Last month the water level in Lake Mead fell below 1,050 feet for the first time since the completion of the Hoover Dam in 1935, according to the federal agency overseeing the lake. The grim milestone put the lake, which supplies water and electricity to millions living in the western U.S., at Level 2 shortage status, triggering major restrictions on water use in those areas.
The dropoff, currently happening at a rate of roughly 1 foot per week, is occurring more rapidly than regulators anticipated. As recently as last October, the federal Bureau of Reclamation projected the water level would remain above 1,050 feet through the end of 2022. The agency further estimated there was a 16 percent chance of falling below that level in 2023.
Instead, that threshold was reached just seven months later.
In February of this year, Reclamation estimated a 0 percent chance that water levels would fall below 1,020 feet in the 2023 water year. When they re-ran the numbers in May, the odds shot up to 40 percent.
“The Colorado River Basin is in the 23rd year of a historic drought,” Bureau of Reclamation Commissioner Camille Calimlim Touton told the Senate last week. “Both Lake Powell and Lake Mead – the two largest reservoirs in the United States – are at historically low levels with a combined storage capacity of 28 percent.”
In order to avoid the reservoirs hitting “critical levels,” Touton said, western states would need to slash their use of Colorado River water by up to 4 million acre-feet in 2023 — roughly equivalent to California’s entire annual allotment.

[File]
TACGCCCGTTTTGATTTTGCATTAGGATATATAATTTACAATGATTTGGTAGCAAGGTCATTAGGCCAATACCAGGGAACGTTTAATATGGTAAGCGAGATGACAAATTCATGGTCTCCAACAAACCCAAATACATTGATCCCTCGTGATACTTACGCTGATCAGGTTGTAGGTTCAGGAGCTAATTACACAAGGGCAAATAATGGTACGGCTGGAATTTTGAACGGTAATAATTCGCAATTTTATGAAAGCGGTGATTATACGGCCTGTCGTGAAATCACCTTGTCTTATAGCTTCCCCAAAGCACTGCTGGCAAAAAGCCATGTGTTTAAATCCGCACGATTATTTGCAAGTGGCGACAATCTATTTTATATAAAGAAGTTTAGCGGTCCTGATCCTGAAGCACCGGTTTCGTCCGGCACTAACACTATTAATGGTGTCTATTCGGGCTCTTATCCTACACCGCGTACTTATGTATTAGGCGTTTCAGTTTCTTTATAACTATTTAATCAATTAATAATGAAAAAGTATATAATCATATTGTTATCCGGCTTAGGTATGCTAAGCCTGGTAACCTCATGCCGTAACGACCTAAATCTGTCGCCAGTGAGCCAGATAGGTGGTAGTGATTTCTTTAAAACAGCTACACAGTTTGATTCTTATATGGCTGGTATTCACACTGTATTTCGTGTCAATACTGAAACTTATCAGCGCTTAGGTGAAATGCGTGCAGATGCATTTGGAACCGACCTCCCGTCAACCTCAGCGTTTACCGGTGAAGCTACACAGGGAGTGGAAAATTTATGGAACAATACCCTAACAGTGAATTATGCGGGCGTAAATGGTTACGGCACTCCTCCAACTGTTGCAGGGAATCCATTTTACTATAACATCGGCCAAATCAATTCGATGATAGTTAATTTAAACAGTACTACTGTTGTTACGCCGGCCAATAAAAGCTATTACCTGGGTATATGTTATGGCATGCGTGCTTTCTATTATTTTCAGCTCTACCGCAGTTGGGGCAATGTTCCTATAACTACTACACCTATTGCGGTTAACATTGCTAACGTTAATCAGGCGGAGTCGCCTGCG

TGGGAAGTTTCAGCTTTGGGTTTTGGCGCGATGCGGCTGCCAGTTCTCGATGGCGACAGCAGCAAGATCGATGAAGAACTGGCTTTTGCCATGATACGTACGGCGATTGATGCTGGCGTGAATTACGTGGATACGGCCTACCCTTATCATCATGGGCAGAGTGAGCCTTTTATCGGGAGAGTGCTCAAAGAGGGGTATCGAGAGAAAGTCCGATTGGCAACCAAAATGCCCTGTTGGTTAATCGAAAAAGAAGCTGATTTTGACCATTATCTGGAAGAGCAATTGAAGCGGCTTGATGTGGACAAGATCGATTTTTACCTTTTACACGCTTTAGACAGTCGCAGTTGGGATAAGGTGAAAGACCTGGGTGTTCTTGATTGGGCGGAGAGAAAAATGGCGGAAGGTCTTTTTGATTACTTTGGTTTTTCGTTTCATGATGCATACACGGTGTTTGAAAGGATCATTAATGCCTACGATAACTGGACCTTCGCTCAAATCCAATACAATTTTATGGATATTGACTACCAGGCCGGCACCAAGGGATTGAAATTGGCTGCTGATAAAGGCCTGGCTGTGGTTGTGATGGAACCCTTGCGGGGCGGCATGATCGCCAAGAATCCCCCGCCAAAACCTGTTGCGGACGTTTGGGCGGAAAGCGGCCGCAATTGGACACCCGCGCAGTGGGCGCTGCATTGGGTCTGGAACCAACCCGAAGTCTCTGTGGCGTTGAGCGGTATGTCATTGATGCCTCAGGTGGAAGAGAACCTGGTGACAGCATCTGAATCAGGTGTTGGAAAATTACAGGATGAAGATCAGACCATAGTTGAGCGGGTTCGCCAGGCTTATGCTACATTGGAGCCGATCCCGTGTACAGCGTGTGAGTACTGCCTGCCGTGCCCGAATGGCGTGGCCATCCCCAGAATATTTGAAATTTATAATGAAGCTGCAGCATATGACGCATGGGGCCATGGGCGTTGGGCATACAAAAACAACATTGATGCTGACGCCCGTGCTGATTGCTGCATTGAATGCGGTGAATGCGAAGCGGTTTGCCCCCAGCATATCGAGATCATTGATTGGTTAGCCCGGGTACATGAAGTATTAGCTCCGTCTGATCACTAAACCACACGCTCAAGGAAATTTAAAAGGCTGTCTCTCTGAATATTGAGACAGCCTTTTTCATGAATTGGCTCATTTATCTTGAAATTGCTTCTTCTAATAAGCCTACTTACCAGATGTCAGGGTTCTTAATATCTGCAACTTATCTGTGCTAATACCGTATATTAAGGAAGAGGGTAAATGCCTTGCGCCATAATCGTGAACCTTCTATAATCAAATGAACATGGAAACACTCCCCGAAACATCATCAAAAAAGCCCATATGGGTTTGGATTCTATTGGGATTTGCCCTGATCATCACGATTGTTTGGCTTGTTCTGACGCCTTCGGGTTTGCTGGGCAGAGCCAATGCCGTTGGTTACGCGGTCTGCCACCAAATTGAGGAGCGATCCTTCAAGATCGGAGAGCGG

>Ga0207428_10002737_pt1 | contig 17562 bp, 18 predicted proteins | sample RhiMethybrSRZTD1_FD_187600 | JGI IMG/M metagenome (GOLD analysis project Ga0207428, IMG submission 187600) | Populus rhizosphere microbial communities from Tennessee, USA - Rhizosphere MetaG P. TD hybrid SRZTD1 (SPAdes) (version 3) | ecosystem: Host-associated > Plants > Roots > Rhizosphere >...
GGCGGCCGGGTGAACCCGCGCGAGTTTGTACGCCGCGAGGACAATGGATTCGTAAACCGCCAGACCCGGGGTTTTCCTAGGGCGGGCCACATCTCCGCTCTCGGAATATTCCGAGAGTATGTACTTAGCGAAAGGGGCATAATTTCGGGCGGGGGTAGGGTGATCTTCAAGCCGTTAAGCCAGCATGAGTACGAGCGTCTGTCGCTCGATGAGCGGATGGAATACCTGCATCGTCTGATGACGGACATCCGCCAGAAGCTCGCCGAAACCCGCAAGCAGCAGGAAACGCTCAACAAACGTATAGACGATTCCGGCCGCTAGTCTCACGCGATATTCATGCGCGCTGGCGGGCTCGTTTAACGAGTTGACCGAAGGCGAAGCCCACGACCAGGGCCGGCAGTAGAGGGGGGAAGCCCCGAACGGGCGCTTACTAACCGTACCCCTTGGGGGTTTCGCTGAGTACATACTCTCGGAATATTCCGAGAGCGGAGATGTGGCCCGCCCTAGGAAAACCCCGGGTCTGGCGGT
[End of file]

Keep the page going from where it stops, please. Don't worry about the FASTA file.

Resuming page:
Lake Mead supplies drinking water to roughly 25 million people in the American southwest, as well as water for power generation, industry and agriculture. Nearly all of that use is now threatened. “What has been a slow-motion train wreck for 20 years is accelerating, and the moment of reckoning is near,” said John J. Entsminger, general manager of the Southern Nevada Water Authority, at the hearing.
Conceptually the west’s water problem is a simple one: humans are draining the Colorado River faster than it can replenish itself via rain and snowpack, a problem compounded by the ongoing drought. But this is fundamentally not a problem of cities being too big, or populations being too high, or families doing too much laundry. Entsminger’s testimony points to the real culprit: desert farms.
“Around 80 percent of Colorado River water is used for agriculture and 80 percent of that 80 percent is used for forage crops like alfalfa,” he said. Stop and sit with that one for a minute. Eight out of every ten gallons that flows down the Colorado gets diverted to farms and ranches. And most of that gets turned into alfalfa for use not by humans, but by cattle.
Western farmers, in other words, are pumping precious water hundreds of miles around the desert in order to grow plants and animals that cannot otherwise survive there — especially during a multi-decade drought. It’s profoundly wasteful, a practice untethered from a reality that has finally caught up with it.
The optimistic case for the southwest is that these dire conditions force a rethinking of how agriculture is practiced in the region, leading to water savings that put the river on a more sustainable footing. A couple winters of record snowpacks could go a long way toward replenishing water levels on Lake Mead.
But the warming climate is putting a giant thumb on the climatological scale, making that outcome ever less likely. I’m not sure what the less optimistic case is, but we appear to be barreling toward it.
So, consequences have finally caught up to human arrogance and greed. Will humanity face this reckoning with humility, discipline and common sense based changes?
Hahahahahahahahahajahahaha. As if.